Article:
Editorial: Celebrating Nawroz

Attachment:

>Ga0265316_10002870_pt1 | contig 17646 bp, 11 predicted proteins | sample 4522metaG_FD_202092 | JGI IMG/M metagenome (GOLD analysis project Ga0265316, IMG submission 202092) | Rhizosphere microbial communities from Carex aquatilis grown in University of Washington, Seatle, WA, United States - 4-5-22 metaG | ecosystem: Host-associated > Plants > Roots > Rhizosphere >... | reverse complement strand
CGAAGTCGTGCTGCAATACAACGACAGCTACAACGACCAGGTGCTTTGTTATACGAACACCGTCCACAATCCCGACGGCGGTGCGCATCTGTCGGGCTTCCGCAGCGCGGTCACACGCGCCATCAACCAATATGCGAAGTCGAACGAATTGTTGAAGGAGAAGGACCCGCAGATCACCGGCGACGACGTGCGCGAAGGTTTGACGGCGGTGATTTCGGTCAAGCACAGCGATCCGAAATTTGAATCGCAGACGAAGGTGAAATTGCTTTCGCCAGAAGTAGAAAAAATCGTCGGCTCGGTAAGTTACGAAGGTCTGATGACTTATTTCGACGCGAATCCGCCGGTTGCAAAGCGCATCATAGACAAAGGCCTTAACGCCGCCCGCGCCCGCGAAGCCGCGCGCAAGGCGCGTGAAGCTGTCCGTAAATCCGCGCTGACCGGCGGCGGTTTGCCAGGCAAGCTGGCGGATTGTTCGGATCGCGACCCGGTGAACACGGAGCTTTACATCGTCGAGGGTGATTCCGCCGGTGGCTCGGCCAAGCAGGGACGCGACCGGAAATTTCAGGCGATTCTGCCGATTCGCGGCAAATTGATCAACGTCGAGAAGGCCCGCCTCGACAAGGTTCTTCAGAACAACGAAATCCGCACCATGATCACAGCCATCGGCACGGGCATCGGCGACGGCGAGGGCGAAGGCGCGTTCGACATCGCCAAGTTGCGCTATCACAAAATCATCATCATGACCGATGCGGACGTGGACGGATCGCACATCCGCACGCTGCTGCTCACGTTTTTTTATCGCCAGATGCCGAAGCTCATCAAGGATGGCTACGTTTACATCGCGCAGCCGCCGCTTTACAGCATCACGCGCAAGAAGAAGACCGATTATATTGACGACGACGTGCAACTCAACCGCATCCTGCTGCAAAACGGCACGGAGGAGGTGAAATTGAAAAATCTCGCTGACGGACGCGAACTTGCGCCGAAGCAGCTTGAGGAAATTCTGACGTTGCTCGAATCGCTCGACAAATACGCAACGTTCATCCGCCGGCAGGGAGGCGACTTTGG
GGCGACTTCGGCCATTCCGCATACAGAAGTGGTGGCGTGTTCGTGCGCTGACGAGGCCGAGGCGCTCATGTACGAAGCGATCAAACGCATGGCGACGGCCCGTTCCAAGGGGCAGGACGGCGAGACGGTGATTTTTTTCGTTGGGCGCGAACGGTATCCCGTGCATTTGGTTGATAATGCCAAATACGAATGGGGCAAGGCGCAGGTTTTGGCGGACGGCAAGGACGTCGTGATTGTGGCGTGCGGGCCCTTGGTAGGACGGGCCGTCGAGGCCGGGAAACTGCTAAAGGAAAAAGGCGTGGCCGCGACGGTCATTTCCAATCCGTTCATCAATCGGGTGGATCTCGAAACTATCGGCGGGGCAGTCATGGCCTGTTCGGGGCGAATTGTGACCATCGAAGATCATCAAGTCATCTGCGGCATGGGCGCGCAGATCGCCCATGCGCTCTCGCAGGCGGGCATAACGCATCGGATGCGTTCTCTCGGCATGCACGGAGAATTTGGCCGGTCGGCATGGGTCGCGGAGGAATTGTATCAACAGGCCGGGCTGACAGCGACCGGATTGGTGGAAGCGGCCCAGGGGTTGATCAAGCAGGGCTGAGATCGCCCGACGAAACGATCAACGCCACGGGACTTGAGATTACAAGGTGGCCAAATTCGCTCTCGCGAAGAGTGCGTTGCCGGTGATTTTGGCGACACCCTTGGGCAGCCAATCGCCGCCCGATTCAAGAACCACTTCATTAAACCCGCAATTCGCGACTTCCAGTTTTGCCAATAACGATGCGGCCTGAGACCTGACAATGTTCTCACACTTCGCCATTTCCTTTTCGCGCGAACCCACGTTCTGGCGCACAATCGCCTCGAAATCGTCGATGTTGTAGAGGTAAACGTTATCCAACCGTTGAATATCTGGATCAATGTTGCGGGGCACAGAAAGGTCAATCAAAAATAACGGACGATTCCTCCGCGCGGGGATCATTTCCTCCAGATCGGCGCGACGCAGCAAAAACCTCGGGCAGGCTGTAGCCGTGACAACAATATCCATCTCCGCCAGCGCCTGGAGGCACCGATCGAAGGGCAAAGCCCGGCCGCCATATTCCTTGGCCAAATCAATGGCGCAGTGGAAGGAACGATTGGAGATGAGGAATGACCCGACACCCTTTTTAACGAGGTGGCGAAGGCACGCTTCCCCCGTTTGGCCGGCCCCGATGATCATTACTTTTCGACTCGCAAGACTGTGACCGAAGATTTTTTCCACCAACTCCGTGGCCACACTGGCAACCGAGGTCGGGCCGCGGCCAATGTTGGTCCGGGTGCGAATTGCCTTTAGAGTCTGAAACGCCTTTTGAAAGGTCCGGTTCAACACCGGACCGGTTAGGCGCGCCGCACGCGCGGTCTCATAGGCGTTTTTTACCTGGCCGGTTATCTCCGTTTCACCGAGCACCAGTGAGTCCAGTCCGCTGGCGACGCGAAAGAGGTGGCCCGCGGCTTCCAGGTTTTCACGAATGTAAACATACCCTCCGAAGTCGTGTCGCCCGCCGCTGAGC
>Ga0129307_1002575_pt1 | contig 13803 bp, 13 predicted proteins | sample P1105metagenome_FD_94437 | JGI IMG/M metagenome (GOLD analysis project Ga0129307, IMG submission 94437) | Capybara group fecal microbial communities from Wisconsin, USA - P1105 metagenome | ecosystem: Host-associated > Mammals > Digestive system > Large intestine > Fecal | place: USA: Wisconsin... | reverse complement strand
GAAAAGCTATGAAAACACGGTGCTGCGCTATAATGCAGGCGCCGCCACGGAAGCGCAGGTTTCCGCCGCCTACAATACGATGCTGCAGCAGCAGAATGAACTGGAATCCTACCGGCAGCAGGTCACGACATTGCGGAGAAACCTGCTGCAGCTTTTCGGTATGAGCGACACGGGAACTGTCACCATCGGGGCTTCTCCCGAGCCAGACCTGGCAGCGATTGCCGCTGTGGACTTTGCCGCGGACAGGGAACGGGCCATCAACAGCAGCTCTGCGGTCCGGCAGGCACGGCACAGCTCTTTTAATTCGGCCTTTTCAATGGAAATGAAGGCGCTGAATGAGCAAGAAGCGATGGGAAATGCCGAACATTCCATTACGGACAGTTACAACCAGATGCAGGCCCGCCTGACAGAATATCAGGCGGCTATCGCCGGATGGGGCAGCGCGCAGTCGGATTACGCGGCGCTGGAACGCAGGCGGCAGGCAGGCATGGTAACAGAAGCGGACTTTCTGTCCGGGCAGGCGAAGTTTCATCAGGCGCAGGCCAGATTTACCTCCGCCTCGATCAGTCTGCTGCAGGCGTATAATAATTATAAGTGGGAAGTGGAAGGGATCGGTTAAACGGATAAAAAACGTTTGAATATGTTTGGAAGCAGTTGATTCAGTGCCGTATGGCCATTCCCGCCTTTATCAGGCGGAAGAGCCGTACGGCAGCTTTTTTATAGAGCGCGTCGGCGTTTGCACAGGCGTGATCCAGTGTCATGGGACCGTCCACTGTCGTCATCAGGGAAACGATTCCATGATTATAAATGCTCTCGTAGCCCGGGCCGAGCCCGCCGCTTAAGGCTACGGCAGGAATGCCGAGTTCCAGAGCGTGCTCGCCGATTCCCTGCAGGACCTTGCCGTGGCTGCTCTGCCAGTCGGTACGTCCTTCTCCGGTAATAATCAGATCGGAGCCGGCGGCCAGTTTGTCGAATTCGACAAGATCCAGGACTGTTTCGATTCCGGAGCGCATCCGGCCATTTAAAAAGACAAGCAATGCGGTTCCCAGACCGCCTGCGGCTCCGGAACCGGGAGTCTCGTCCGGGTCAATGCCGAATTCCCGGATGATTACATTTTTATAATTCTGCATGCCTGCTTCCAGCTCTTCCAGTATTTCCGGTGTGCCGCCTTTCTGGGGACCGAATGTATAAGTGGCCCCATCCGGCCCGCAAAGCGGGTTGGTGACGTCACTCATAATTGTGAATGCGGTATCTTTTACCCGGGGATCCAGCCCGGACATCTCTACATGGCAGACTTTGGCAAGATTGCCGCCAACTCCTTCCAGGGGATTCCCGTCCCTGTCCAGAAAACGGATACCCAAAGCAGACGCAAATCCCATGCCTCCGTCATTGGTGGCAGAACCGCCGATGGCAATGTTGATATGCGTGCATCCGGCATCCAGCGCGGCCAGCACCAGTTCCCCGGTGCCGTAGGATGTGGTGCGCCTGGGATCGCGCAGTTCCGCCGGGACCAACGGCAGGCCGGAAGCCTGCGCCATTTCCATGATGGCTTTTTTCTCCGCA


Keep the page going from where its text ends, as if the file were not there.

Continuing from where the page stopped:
The first day of the New Year in Afghanistan is called Nawroz, and the first day of our month is “Hamal”. Nawroz is a rite dating back to at least the 6th century BC. This historic rite is observed on 21 March in many countries, including Afghanistan, Azerbaijan, India, Iran, Iraq, Kyrgyzstan, Kazakhstan, Pakistan, Tajikistan, Turkey, Turkmenistan and Uzbekistan. The Afghan people already started preparation to welcome the New Year. In real scenes, it is an event to greet the spring and to commemorate it well, the people wear green clothes and do level best to prepare or cook green things. The aim is to give greener in their live and be happy and fresh till end of the year. In Dari language, the word green means “Sabz”. Hence, the people are very much enthusiastic to prepare seven dishes that start with the letter “S”. One of it, which is very difficult to cook as it takes at least 10 to 12 days, is called Samanak. It is cooked by the women, and they are fully enjoying the moment by singing song. Everyone across the country is celebrating the New Year with different style and arrangements. Some goes to Mazar-i-Sharif, the capital city of northern Balk province, visiting Shrine of “Hazrat Ali” and celebrate it in a very unique way, where high-ranking government officials also take part with delivering speech. It must be mentioned that there are many customs around Narwoz, among them one of it is called Haft Mewa (seven fruits), it’s a very special drink. We also cook Sabzi Challaw (Spinach and rice) on the eve of Nawroz and also buy Mahi (fried fish) and Jelabi (fried sugar dessert) mostly eaten at picnics. The core reason behind Nawroz celebration is to kick start new year and forget about the past. In a country like Afghanistan, where turmoil is at highest level, and civilians keep getting killed, Nawroz is a great pretext to forget the bloody past. Lingering on in the past, will disconnect ourselves from present and miss out the exciting and beautiful things that are happening to an around us to this very moment. Security is now a serious challenge not only in districts and sub-districts but also in small and major towns including the capital. Anyways, the Afghan masses are taking the New Year as a glad tiding and a step toward achieving peace, security and prosperity. We have come a long way since 2001 and has made much progress under extremely challenging circumstance—nothing can stop us from going forward. The Afghan people from high-ranking government officials to ordinary one will start the New Year (Nawroz) with more dedication and strong commitment toward better tomorrow and everyone will do best under their capacity to reach durable peace, security, and economic stability.